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Author Topic: totally new station  (Read 6166 times)
WB4SPT
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Posts: 135




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« on: July 28, 2012, 10:53:20 AM »

So new, I haven't built it yet Grin
I'm moving, after over 50 years in Florida TO NY.  My family and I are buying one of those popular stick houses with this thing called a basement. I've got a drake line that will reside in one of the rooms of this, to us, huge house.  THe family generally hates the sound of ssb, so i'm supposing the shack will be in the basement. It's not a walk out basement, but it is finished.  THere is one room that has a door, but it is a tomb.  not even a transom window.  I think i can deal with AC power ok, since there is a suspended ceiling that can be worked around to run NM house wire.   How do basement installs get the antenna cables outside?  THe other issue is trying to dig a 4' x 4' x 6' hole in this cementous stuff they call clay, but that will be the subject of a different thread.
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K9KJM
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« Reply #1 on: July 28, 2012, 08:50:20 PM »

A neat way to get coax, Ground wires, etc inside is to just install a clothes Dryer Vent.   Kits are available for about 5 bucks at most home supply type stores.  Some of them rent out the 4 inch hole saw needed to install it.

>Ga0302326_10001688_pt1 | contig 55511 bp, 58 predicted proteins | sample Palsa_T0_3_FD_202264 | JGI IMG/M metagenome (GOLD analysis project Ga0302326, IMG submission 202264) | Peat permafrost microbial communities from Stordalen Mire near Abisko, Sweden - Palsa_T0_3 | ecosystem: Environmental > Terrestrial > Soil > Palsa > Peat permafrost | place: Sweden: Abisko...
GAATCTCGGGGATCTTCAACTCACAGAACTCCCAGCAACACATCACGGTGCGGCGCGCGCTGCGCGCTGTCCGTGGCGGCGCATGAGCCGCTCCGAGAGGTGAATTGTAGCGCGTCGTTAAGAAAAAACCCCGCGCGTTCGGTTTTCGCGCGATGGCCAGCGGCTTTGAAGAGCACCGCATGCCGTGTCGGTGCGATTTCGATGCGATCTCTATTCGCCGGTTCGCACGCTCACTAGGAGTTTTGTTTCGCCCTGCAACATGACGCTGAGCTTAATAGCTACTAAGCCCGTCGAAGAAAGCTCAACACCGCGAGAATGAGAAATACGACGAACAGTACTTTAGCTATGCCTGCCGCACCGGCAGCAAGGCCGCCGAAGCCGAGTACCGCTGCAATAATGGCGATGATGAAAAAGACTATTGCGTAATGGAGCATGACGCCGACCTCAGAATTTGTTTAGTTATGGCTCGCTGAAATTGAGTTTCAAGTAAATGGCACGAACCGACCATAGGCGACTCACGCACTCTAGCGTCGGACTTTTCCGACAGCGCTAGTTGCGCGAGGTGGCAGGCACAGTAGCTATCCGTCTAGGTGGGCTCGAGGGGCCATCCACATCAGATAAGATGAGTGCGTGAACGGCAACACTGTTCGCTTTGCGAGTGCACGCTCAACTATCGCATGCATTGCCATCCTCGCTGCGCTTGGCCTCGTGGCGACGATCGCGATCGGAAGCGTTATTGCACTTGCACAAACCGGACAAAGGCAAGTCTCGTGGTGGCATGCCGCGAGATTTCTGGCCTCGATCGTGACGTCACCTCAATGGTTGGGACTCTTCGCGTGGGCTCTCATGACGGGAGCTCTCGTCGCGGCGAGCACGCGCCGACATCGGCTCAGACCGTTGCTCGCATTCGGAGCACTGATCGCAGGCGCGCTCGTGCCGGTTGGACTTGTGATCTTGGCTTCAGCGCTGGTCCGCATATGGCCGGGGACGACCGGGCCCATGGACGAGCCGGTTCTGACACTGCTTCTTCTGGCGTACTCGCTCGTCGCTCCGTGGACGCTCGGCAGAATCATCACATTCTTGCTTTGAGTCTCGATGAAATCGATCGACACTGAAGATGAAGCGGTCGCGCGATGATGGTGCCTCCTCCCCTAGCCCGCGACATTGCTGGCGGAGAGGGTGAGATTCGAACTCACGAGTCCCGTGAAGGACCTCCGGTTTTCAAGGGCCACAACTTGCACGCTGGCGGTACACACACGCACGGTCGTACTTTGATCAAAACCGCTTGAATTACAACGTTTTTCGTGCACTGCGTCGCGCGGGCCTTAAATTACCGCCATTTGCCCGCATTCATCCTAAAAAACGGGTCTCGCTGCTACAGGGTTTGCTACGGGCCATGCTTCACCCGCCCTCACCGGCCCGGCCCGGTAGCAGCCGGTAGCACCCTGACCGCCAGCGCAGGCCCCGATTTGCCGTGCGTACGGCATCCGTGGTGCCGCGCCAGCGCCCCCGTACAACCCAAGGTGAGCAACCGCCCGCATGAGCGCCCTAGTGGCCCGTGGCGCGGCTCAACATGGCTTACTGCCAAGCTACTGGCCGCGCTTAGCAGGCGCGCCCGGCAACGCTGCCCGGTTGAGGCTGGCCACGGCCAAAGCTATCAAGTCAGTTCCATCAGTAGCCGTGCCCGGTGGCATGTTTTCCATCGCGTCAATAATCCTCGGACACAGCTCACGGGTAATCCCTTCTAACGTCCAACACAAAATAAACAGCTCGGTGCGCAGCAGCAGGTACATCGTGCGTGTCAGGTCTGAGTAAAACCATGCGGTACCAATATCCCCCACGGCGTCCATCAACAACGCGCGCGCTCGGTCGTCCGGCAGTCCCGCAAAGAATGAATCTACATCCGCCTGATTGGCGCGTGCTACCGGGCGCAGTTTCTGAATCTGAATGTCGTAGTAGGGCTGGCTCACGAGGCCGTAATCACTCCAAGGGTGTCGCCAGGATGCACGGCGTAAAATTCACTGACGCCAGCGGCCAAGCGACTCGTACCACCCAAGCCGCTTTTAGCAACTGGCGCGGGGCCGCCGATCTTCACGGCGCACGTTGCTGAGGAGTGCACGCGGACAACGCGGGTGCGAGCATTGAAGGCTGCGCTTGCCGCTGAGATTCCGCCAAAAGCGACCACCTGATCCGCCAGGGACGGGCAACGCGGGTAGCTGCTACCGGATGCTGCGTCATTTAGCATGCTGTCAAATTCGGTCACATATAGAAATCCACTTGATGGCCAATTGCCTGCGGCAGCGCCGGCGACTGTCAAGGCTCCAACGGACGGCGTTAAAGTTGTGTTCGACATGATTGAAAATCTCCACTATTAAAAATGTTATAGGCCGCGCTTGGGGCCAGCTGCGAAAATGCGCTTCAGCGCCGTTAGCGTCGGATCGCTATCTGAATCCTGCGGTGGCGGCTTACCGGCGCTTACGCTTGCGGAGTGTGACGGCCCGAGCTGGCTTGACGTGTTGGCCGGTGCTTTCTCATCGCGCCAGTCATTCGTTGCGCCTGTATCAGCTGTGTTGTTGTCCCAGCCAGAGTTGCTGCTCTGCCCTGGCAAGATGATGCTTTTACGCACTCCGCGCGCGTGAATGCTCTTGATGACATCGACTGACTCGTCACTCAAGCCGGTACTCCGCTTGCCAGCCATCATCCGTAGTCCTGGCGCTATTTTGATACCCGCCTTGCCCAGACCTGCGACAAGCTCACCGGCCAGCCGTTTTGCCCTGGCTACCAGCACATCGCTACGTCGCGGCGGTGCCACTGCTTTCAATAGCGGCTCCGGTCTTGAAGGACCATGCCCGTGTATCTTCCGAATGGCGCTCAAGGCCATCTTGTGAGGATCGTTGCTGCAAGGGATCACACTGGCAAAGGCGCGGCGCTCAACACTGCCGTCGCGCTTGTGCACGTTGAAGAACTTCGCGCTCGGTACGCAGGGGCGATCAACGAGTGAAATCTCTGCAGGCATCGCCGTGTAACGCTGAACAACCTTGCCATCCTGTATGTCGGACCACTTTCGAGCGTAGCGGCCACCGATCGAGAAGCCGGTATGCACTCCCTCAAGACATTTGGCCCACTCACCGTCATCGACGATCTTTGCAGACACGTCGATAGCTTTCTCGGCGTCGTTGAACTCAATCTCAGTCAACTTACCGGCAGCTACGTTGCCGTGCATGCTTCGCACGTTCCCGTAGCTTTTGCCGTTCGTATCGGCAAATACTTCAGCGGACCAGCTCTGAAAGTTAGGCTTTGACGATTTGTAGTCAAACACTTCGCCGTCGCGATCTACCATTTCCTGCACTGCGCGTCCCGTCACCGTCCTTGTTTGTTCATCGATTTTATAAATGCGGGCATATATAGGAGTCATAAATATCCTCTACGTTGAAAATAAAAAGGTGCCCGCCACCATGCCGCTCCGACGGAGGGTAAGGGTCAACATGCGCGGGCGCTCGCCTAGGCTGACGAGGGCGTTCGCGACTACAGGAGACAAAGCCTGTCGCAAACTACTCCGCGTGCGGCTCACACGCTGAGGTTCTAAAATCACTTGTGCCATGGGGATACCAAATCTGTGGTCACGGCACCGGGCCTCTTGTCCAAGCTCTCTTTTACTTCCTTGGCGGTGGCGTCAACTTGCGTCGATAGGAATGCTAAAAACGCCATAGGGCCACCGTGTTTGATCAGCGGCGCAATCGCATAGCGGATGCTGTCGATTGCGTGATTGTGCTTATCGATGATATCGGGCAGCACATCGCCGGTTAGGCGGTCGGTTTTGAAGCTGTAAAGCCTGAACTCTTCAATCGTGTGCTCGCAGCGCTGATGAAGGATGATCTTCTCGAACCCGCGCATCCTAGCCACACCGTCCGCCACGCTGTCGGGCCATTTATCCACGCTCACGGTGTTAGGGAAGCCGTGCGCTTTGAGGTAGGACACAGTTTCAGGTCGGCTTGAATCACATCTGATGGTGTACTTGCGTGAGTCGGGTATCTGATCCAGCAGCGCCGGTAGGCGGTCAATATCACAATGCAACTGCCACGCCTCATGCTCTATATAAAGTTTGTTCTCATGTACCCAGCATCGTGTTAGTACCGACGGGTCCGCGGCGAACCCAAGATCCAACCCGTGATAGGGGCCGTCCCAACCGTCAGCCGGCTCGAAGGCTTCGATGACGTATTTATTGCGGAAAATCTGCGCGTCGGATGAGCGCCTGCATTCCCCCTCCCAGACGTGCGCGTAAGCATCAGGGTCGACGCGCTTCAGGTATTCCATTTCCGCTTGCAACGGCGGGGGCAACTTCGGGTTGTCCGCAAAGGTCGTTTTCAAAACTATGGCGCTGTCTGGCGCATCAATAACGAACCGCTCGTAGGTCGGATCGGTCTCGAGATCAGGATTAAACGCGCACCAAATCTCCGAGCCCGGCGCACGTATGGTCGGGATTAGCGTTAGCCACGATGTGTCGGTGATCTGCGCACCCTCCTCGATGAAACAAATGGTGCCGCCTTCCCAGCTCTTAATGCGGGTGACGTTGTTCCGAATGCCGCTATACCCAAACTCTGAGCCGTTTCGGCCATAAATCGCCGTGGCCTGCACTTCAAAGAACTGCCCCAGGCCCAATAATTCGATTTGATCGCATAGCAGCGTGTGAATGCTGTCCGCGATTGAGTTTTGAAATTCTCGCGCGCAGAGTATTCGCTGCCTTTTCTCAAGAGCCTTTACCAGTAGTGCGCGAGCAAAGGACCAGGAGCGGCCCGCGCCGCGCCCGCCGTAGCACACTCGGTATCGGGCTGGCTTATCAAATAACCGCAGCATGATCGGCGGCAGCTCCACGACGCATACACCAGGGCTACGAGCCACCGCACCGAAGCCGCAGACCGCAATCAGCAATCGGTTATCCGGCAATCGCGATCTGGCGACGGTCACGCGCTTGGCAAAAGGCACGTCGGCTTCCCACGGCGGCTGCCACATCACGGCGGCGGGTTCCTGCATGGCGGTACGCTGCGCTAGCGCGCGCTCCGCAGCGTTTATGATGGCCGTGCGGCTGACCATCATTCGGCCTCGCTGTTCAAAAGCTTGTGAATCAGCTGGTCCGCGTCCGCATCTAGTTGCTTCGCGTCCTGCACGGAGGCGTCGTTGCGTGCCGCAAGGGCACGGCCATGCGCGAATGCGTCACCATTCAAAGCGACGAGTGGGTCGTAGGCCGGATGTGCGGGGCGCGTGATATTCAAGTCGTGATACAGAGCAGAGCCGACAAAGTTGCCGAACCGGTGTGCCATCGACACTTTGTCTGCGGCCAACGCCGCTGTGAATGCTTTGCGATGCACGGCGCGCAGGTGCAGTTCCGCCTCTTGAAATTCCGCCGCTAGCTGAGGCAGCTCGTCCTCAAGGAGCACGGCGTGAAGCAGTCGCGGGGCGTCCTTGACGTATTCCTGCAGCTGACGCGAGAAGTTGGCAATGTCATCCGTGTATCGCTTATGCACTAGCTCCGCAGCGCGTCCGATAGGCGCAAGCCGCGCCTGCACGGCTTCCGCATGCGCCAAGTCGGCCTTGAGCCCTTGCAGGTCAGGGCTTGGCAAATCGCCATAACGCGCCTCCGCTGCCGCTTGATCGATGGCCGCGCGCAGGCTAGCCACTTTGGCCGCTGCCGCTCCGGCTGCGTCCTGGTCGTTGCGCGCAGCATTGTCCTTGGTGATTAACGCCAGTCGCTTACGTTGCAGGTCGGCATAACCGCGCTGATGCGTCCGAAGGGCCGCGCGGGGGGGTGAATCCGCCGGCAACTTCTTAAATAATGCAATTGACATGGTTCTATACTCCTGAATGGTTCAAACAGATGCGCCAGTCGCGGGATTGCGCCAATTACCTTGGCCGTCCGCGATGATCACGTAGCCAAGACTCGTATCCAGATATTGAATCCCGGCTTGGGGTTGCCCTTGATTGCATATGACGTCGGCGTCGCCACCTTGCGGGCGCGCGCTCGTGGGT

(Dryer vents provide plenty of space for future coax etc, AND do not look out of place on a home.)

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WB4IUY
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« Reply #2 on: July 29, 2012, 06:31:26 AM »

Question, what type of tower are planning to put up? I'm assuming that's what the hole is you're talking about digging. If it is a tower, do you have room for guy wires, or is it going to be free standing?

Dave WB4IUY
www.WB4IUY.net
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WB4SPT
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« Reply #3 on: July 29, 2012, 06:48:35 AM »

I'm on about .9 acres, but its in a neighborhood that has zero fences, zero antennas save maybe two small TV dishes.  I'm considering a self supporting 40' that has each piece bolted together (AN Wireless).  THe idea of guys on a tower in this Stepford wifes neighborhood won't fly.  Not even sure that a hexbeam tied to the chimney will fly. It's going to be interesting to see their reaction.  Codes allow up to 62', single tower here.  My question about the basement really pertains to getting cable out of a underground bunker (basement), where water/dirt penetration needs to be minimized.  It's CMU, so I'm thinking cables just run vertical until I can shoot outside in the clear.